Tuesday, April 29, 2008

Extended School Days

The lead editorial in yesterday morning’s Boston Globe urged Massachusetts’ lawmakers to approve a proposal that would double the funding available to support extended school days in Massachusetts’ schools. According to the Globe, “alert urban educators recognize that expanding learning time allows them to close the achievement gap between minority and white students.” The Globe editors also claimed that longer schools day will offer time for the art and enrichment programs “that are often lost to the demands of the standard six-hour school day.”

Extended school days have become one of the latest fads in urban schools desperate to improve the achievement of poor and minority students. The achievement gap between White and Black and Hispanic students is a real crisis in American education. There is little evidence, however, that longer school days can make much of a difference in remedying the achievement gap. A report from the non-profit Education Sector , for example, indicates that more academic time in which students are engaged correlates with higher achievement . . . but longer school days do not.”

The issue isn’t more time in the school day, but what happens during the hours that are available in urban schools. And the evidence indicates that time in many urban schools is spent very differently from how time is used in more affluent, suburban schools. Too often, students in urban are plagued by impoverished, basic skill curricula that limit their reading and writing development. While urban students are drilled in atomistic reading skills, their suburban counterparts are reading and discussing challenging, engaging texts. While students in low-performing urban schools are practicing writing for the test, students in high-achieving suburban schools are learning to write for a wide range of purposes and audiences. The rich get richer and the poor get instruction in skills, skills, and more skills.

As for the claim that longer school days will provide space in the curriculum for art and music, I’ll believe that when I see it. The current evidence indicates that, in low-performing, urban schools, if it isn’t tested, it won’t be taught. In many schools even science and social studies are largely ignored because they aren’t tested (see Nichols & Berliner's new book, Collaterall Damage).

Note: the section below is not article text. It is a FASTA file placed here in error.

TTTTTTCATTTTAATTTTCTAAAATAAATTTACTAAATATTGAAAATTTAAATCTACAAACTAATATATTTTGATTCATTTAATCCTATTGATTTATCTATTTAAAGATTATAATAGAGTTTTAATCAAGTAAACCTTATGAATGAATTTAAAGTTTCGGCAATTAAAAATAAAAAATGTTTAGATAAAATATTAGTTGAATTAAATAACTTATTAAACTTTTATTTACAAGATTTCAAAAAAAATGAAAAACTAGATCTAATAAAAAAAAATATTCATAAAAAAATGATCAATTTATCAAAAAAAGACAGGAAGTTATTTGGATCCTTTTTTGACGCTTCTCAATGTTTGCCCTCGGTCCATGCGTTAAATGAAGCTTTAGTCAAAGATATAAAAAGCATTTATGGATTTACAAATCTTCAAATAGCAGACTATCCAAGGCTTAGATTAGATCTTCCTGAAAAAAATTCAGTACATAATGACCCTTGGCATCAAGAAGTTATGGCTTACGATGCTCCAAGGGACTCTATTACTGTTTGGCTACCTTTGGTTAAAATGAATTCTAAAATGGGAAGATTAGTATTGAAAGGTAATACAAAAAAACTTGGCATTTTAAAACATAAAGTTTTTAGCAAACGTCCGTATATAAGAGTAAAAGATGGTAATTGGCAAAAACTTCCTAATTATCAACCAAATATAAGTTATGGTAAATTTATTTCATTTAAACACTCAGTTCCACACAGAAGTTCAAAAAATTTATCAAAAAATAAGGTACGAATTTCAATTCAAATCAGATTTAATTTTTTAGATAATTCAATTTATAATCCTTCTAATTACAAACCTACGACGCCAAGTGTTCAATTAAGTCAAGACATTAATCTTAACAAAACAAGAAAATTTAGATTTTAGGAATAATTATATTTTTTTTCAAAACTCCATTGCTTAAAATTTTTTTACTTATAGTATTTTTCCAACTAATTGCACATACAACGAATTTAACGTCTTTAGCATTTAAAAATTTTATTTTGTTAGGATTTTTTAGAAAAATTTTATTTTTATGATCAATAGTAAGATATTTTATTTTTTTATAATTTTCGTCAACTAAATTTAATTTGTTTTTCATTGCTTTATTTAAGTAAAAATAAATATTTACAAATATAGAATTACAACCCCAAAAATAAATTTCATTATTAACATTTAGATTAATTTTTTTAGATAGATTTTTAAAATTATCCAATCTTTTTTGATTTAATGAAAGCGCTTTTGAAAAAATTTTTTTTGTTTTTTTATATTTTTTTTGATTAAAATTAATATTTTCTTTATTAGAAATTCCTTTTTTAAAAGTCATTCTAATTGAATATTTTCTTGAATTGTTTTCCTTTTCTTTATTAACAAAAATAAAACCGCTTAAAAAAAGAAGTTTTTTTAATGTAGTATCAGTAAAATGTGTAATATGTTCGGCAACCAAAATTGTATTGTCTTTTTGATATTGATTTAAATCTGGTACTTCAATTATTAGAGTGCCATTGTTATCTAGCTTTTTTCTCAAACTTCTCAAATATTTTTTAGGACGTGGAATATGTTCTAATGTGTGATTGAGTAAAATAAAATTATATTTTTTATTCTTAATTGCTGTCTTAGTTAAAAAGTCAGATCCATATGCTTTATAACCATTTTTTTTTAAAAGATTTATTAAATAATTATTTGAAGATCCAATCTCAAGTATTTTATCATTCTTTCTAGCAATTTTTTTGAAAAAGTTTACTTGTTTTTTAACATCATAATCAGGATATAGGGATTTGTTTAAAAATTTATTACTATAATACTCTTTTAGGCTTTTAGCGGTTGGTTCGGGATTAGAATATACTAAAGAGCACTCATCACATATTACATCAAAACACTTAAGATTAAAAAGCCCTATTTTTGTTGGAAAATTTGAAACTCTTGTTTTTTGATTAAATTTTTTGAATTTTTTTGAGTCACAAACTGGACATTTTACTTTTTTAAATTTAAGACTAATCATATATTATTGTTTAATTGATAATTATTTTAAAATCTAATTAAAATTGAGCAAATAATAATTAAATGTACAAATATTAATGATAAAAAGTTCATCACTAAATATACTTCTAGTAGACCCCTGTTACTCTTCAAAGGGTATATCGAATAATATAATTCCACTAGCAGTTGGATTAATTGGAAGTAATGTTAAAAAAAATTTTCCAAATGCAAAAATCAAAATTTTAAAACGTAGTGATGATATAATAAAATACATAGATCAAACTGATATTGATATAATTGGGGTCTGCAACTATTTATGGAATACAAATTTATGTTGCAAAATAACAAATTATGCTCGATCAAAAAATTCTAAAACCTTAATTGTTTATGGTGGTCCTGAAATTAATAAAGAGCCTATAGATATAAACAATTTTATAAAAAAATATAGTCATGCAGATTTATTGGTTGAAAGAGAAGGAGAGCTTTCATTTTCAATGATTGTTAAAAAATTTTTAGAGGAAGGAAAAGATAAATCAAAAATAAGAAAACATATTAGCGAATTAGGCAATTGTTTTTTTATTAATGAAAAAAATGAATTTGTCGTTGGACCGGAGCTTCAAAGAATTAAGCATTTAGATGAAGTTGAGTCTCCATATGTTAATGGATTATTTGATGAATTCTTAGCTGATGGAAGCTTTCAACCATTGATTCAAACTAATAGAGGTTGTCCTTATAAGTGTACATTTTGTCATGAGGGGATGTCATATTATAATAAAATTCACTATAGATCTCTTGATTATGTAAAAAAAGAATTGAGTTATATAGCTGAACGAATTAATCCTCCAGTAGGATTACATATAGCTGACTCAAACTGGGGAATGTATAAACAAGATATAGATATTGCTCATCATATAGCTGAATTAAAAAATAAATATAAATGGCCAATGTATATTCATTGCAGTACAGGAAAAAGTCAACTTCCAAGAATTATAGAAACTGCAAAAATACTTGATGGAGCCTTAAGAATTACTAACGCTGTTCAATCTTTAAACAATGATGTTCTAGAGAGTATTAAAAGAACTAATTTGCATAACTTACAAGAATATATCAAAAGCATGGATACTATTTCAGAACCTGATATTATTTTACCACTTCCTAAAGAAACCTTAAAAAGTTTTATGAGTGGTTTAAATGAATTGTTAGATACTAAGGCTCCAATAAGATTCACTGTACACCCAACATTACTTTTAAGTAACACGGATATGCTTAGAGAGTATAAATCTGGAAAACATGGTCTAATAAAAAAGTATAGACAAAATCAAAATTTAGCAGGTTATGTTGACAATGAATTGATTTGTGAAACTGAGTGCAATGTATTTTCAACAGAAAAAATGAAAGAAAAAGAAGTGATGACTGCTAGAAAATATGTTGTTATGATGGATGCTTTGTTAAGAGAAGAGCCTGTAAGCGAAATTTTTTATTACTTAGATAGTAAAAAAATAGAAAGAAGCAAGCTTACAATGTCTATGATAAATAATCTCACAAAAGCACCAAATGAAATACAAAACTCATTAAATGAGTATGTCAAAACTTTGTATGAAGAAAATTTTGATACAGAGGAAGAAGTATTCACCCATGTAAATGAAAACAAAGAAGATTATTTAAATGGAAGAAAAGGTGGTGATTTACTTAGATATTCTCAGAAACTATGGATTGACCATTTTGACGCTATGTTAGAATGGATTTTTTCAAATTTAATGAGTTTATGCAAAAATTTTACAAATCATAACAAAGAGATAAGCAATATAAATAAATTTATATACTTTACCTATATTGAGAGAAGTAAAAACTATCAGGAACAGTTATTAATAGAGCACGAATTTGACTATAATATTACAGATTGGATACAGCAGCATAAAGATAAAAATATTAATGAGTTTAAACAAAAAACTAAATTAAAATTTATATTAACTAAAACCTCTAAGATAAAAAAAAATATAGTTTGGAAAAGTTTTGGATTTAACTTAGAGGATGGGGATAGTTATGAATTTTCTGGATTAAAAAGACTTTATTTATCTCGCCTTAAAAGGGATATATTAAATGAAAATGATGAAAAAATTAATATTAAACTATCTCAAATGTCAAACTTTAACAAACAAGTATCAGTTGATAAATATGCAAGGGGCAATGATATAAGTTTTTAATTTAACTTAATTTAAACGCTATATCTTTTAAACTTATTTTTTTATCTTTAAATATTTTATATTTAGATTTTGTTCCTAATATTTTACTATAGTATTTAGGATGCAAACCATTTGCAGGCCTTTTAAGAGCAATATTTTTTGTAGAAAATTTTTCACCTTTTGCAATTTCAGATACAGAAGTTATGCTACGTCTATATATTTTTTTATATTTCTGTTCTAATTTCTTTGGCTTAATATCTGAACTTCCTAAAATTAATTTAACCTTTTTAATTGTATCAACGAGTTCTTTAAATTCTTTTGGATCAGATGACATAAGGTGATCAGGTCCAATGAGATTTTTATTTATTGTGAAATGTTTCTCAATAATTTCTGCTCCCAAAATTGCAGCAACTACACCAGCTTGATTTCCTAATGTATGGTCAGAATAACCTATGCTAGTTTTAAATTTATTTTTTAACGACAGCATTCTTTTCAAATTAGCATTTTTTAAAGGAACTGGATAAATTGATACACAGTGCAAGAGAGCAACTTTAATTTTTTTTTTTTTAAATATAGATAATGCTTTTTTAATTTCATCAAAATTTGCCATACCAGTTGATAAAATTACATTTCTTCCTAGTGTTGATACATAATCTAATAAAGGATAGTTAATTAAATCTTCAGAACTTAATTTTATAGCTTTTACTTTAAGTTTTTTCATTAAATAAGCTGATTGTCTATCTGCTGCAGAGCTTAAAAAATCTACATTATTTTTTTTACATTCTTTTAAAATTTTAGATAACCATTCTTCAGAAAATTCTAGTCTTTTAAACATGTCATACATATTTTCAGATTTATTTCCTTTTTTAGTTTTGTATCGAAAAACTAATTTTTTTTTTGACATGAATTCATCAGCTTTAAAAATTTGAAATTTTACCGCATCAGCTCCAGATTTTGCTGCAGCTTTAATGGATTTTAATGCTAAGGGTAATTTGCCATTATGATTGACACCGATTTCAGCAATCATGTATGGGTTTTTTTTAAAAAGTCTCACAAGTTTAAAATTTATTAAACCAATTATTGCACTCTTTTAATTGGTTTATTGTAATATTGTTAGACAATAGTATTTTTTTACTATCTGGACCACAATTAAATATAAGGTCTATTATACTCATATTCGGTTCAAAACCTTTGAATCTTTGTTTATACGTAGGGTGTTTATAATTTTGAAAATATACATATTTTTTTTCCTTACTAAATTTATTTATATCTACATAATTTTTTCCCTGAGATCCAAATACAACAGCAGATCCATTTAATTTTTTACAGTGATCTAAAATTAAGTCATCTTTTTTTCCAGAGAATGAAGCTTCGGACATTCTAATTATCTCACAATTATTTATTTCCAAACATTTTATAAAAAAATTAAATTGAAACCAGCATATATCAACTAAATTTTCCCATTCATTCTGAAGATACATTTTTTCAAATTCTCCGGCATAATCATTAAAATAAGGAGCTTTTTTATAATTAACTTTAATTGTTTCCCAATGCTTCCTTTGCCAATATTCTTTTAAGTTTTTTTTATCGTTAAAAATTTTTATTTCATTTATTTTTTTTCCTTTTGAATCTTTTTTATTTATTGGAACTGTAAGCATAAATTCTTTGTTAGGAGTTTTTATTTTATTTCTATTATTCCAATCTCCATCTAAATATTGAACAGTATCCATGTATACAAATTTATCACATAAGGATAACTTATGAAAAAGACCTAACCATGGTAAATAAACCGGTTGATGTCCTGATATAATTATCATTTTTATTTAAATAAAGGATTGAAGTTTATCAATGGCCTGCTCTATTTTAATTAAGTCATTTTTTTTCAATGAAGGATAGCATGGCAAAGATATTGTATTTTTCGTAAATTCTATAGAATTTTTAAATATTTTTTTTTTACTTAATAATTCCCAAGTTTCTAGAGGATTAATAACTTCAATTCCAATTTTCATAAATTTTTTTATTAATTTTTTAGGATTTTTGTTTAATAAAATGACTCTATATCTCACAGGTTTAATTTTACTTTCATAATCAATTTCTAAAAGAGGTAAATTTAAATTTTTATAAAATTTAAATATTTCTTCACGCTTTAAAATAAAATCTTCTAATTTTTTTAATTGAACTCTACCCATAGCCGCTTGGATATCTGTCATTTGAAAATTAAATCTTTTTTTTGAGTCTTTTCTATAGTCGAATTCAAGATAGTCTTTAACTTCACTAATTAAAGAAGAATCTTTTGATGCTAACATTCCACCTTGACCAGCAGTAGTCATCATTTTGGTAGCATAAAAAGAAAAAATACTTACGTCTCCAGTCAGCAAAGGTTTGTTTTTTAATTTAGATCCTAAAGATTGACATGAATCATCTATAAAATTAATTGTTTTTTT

In their book, Breakthrough, Fullan, Hill, and Crévola conclude that the goal of education for all students in the 21st century must be “learning to learn, about becoming independent thinkers and learners. It’s about problem solving, teamwork, knowledge of the world, adaptability, and comfort in a global system of technologies, conflict, and complexity” (p. 3). The key for achieving this lofty goal for students in urban schools is not more time, but engaging, high expectation curricula typically found in highly successful suburban school districts.

Tuesday, April 22, 2008

Bushisms and Campbell's Law

President Bush is famous for his “Bushisms,” what Slate calls his “accidental wit and wisdom.” My favorite Bushism is the time he invoked The Who by saying, "There's an old saying in Tennessee — I know it's in Texas, probably in Tennessee — that says, fool me once, shame on — shame on you. Fool me — you can't get fooled again." Here’s a Bushism most educators will remember. “You teach a child to read, and he or her will be able to pass a literacy test.” This one is only sort of funny since “passing the literacy test” has become the goal of reading instruction in many school districts across the country.

In one of my classes at Boston College we’ve been reading and talking about genre theory as it applies to the teaching of reading and writing. Last Wednesday during a discussion of an article we’d all read one of my students (I’ll call her Marsha), a veteran teacher in a large urban school district, shared a personal anecdote. Marsha said she had been telling her principal about some of the articles on genre she’d been reading and what genre theory had to say about how they taught writing in their school. The principal told her that she wasn’t to worry about different ways to teach writing in her classroom. Her job was to “teach the (state) writing test.” (“Teach a child to write and he or she will be able to pass the writing test.”)

I’m currently reading a book by Sharon Nichols and David Berliner called Collateral damage: How high stakes testing corrupts America’s schools. I recommend it. In Collateral damage, Nichols and Berliner refer often to “Campbell’s Law” which stipulates that “the more any quantitative social indicator is used for social decision-making, the more subject it will be to corruption pressures and the more apt it will be to distort and corrupt the social processes it was intended to monitor” (pp. 26-27). Nobody has to tell Marsha’s how high stakes testing is distorting and corrupting the teaching of writing in her school.

In today’s Boston Globe there’s a comic (“F Minus”) in which a man is seated at a table across from a potential employer who says, “The job you’re applying for will require you to know long division, state capitals, and cursive writing.” The cartoon caption reads, “Dale’s fourth-grade education pays off.” I suggest substituting this caption with a different one: Thank goodness this was on the state test.